traditional Ukrainian family.Men ultimately
appropriated control over all decision-making processes, the ancient notion of
female centrality grew into an abiding constituent of the nation’s culture.
Although the old hearth mother is now but a distant memory in Ukrainian lore,
her topos endures as part of the ideographic system. Thus, each generation
recaptures the memory of the once empowered hearth mother in a mostly
constructive, as opposed to a retrieval process, and female centrality remains
lodged as an idea in the Ukrainian psyche. The overall ideology of empowered
womanhood embedded in the iconic image of Berehynia is being revoked in the
public sphere today.The most prominent
example of the Berehynia in public and political space is a sculpture of her
atop the monument in Kyiv’s Independence Square (Maidan Nezalezhnosti). Its
erected in 2001 under President Leonid Kuchma on the site of the Soviet-era
statue of the “Father of the Soviet State,” Vladimir Lenin (Rubchak, 2009). The
monument is the feminine embodiment of an independent Ukraine, fusing womanhood
with nationhood. Also, the symbolic empowerment of Berehynia is also enshrined
in the Ukraine, especially the numerous sculptural monuments erected throughout
the Soviet era. The bas-relief of a woman was the most arresting
representations of such monumental art. It was an outstanding example of the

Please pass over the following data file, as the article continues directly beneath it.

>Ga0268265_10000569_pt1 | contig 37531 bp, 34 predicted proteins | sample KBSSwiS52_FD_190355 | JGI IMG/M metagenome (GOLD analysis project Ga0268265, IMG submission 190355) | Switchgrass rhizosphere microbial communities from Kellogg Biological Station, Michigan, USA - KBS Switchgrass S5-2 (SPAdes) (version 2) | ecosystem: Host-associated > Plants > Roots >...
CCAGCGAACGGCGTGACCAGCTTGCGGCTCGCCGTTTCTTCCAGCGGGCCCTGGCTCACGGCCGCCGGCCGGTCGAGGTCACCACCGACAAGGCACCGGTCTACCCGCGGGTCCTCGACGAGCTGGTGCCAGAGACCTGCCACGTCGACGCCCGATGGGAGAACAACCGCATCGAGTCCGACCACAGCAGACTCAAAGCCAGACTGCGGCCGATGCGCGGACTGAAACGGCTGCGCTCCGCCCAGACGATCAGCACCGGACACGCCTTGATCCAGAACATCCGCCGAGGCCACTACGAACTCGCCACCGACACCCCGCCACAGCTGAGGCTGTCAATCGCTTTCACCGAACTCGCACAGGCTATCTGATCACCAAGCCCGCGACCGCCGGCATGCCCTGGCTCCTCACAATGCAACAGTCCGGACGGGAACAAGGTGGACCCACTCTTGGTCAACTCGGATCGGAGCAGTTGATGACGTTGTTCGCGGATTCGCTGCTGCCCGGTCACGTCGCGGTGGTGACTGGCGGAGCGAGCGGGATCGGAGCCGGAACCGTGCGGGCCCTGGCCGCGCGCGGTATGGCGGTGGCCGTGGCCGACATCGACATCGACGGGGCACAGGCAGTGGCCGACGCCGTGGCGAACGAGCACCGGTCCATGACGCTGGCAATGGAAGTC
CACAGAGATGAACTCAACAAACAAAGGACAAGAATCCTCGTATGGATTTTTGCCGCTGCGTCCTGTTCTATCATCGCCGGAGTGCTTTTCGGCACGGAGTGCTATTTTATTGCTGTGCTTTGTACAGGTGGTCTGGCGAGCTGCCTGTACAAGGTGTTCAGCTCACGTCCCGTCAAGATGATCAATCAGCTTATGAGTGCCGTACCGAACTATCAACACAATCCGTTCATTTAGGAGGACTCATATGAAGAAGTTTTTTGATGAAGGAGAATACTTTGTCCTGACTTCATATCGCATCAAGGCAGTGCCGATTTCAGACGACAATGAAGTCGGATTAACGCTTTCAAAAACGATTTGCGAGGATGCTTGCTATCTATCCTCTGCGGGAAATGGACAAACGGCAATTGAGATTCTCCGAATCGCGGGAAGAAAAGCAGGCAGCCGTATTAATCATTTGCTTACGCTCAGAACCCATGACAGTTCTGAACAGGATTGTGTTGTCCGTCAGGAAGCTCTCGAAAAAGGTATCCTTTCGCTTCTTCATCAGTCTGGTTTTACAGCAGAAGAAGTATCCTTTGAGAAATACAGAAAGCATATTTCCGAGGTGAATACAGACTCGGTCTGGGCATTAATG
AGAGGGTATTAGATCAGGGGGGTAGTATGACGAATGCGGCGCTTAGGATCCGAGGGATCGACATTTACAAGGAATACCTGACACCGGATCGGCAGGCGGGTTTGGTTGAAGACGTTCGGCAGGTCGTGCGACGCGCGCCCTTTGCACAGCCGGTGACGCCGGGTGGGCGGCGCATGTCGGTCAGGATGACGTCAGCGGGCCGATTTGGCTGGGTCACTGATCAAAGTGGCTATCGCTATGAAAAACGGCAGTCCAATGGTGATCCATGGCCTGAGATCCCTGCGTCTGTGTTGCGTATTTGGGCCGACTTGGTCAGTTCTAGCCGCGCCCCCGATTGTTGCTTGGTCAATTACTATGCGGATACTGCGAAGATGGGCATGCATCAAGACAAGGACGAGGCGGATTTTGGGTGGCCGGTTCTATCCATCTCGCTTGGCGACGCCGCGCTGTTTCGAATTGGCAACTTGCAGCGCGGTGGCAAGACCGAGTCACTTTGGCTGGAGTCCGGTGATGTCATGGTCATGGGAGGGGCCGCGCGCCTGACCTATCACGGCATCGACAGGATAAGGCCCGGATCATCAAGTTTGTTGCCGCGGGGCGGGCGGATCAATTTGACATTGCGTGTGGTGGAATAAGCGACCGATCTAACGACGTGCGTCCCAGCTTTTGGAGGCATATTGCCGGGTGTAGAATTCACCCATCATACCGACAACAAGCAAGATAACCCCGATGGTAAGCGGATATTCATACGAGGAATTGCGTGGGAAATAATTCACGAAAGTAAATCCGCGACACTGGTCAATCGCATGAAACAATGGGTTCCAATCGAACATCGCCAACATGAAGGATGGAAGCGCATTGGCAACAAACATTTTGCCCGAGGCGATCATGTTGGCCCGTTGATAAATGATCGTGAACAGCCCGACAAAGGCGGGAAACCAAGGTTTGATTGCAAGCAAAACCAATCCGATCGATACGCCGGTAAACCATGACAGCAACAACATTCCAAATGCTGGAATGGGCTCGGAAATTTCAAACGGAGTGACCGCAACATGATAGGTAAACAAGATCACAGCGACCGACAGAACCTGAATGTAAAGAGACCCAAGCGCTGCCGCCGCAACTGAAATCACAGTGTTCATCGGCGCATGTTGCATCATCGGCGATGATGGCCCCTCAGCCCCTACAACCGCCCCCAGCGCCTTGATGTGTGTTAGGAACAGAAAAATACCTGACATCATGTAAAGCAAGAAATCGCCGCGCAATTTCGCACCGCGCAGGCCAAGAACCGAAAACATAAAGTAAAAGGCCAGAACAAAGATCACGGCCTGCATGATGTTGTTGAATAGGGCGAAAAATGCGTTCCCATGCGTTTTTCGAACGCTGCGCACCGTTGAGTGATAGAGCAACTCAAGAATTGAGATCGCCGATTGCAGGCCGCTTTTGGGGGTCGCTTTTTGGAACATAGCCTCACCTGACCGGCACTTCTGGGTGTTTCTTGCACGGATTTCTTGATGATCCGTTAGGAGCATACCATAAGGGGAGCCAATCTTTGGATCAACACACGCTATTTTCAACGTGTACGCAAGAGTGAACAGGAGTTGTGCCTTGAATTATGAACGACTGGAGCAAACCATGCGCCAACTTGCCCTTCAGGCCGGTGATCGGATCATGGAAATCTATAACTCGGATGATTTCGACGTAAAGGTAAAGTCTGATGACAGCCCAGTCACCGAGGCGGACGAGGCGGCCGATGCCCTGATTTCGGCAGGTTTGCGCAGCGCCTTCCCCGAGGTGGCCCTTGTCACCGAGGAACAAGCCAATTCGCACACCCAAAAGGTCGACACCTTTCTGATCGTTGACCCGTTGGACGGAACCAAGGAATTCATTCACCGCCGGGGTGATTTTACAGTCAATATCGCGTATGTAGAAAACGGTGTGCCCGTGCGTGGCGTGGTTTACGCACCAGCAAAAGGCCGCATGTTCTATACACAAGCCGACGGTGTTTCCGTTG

many expressions of the Ukrainian non-conformity in the visual arts during
specific periods of Soviet rule, and the woman personifies the Amazon-like
strength of a superhuman female as a significant force in the Soviet world of
power.The narrative of
Berehynia is based on the idea of matriarchy as inherent to Ukrainian society
from ancient times up to the present. This idea first originated in the works
of the Ukrainian ethnographers and folklorists publishing at the turn of the
twentieth century. Also strengthened by Ukrainian literature, which reflected
the culture of a stateless nation and therefore praised folk culture. The
modern concept of Berehynia is a symbolic matriarch and guardian of Ukrainian
national culture and ethnic identity. Over time, the Berehynia was narrative,
which originated as a part of Ukrainian national mythology, has thus become a
core element of a new federal ideology (Hankivksy 2013, 209).The Ukrainian woman was
treated differently than men in many aspects. Men had control over the variety
of positions, and there were few women in politics. Although when the woman
raised questions and tried to determine why, the majority of men responded “it
is not a good time for women to take an active part in political life,